After the frozen section was interpreted, the cyst was curetted, with consideration given to maintaining patellar articular surface integrity, and then filled with allograft bone chips with careful use of a tamp and mallet. Given the thinness of the subchondral bone, no bone graft adjuvant was used because of the risk of articular penetration and cartilage damage. The patient was discharged home with a knee immobilizer and crutches for walking.

At the two-year follow-up, the affected knee had a range of motion from 0° to 130°; the patient had no activity limitations, and radiographs demonstrated incorporation of the bone graft (Figs. 5-A, 5-B, and 5-C).

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Reference: Henderson ER, Stein MI, Gebhardt MC. Aneurysmal bone cyst of the patella mimicking patellofemoral syndrome: a case report. JBJS Case Connect. 2014 May 28;4(2):e39.

A 33-Year-Old Man with Left Knee Pain

Mechanical pain is caused by soft-tissue or osseous derangements that result in abnormal force transfer to local mechanoreceptors and free nerve endings. Common diagnoses associated with mechanical anterior knee pain include patellofemoral arthritis, patellar or quadriceps tendinitis, pathologic plicae, Hoffa syndrome, lateral patellar compression syndrome, and meniscus injury. Articular cartilage destruction may be a primary cause of anterior knee pain or exacerbate preexisting symptoms because of malalignment that disposes to injury. Less common but potentially serious diagnoses must also be considered, including infection and inflammatory arthritides. Neoplasms and other tumorlike conditions are often not mentioned in the regular differential diagnosis of anterior knee pain. The most common patellar tumors are chondroblastomas, giant cell tumors of bone, and aneurysmal bone cysts.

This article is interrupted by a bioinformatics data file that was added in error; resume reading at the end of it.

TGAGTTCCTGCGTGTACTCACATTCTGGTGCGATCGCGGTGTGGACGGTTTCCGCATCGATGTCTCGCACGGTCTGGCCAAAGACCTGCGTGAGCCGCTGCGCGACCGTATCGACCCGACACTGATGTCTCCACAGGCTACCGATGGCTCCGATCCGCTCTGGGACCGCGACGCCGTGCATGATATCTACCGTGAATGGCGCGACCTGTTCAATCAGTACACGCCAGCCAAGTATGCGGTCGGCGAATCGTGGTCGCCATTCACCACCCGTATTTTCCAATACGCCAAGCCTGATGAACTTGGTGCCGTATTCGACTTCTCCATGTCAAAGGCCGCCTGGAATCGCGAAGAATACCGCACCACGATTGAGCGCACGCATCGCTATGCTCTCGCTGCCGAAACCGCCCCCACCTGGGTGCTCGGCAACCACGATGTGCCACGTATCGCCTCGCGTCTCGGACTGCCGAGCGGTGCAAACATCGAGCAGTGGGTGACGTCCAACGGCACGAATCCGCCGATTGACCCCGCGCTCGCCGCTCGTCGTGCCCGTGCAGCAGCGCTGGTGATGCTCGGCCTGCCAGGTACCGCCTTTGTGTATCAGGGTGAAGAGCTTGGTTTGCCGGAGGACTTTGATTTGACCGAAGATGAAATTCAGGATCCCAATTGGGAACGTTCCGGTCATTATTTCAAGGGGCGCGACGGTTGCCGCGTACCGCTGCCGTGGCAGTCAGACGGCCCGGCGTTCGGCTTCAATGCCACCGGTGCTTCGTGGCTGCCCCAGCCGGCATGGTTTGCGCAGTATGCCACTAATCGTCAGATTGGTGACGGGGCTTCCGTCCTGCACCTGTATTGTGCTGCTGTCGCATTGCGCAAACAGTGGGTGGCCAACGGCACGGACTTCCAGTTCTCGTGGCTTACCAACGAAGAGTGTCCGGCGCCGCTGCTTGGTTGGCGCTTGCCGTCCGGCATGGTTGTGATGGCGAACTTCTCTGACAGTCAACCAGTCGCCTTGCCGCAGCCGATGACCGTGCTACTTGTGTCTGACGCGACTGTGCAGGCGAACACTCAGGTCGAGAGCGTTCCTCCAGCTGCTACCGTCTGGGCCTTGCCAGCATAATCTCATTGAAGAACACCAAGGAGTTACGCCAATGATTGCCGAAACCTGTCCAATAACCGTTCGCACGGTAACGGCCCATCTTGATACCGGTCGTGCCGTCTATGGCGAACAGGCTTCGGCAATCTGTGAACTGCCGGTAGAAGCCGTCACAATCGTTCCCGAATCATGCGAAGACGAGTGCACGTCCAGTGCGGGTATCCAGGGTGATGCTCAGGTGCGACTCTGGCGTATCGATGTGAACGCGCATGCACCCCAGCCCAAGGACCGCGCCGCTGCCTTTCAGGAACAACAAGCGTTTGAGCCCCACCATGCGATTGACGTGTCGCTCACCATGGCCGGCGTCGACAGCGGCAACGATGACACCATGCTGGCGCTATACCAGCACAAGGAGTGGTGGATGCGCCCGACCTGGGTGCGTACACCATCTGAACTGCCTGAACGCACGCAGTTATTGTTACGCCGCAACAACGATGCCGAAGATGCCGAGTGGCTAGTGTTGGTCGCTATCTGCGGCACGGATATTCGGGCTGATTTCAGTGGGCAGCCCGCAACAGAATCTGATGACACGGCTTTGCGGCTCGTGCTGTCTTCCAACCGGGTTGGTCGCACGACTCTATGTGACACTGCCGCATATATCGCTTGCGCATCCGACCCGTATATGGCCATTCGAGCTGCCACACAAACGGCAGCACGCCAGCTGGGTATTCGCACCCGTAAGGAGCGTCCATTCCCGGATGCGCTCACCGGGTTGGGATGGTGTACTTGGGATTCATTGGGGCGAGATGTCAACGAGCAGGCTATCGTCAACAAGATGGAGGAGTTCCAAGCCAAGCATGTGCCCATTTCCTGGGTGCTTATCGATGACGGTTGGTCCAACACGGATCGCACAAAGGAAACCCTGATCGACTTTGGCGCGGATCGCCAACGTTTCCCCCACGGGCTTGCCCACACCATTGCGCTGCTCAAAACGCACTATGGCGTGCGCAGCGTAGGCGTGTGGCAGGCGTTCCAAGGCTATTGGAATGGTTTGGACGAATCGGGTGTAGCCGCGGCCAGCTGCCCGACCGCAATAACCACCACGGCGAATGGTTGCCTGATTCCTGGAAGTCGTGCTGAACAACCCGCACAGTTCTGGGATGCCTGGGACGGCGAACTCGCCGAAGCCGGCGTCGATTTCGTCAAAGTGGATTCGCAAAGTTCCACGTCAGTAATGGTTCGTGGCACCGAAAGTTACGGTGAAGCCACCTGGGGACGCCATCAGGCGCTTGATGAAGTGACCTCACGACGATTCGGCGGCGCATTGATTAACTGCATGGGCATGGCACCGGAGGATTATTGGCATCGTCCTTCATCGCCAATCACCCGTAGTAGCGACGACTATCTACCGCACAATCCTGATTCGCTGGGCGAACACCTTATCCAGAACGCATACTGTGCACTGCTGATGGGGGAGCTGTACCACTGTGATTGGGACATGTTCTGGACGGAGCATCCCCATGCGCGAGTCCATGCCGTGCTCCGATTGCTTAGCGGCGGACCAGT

Aneurysmal bone cysts are defined by the World Health Organization as tumors composed of blood-filled spaces with septae of connective tissue and reactive woven bone. These lesions have an incidence of 0.15 per million and tend to affect patients in the second decade; there is no sex predilection. Aneurysmal bone cysts generally arise in the metaphysis of long bones and the posterior spinal elements; occurrence in the patella is rare.

The differential diagnosis of anterior knee pain is broad; however, it can be narrowed through careful history taking and physical examination. Radiographic studies should be employed early and interpreted by physicians facile in musculoskeletal imaging to confirm clinical suspicion or reveal uncommon causes of a routine presentation. In our patient, the rarity of this condition juxtaposed with the nonspecific symptoms and signs of its presentation, as well as the failure to correctly interpret the radiographs, contributed to a delay in diagnosis and appropriate management. While exceedingly uncommon, bone tumors should always be included in the differential diagnosis when evaluating patients with musculoskeletal symptoms consistent with common conditions because failure to do so may lead to delayed diagnosis and management.

Reference: Henderson ER, Stein MI, Gebhardt MC. Aneurysmal bone cyst of the patella mimicking patellofemoral syndrome: a case report. JBJS Case Connect. 2014 May 28;4(2):e39.

What is the diagnosis?

Giant cell tumor of bone


Aneurysmal bone cyst




“Geode” (osteoarthritic cyst)


Non-ossifying fibroma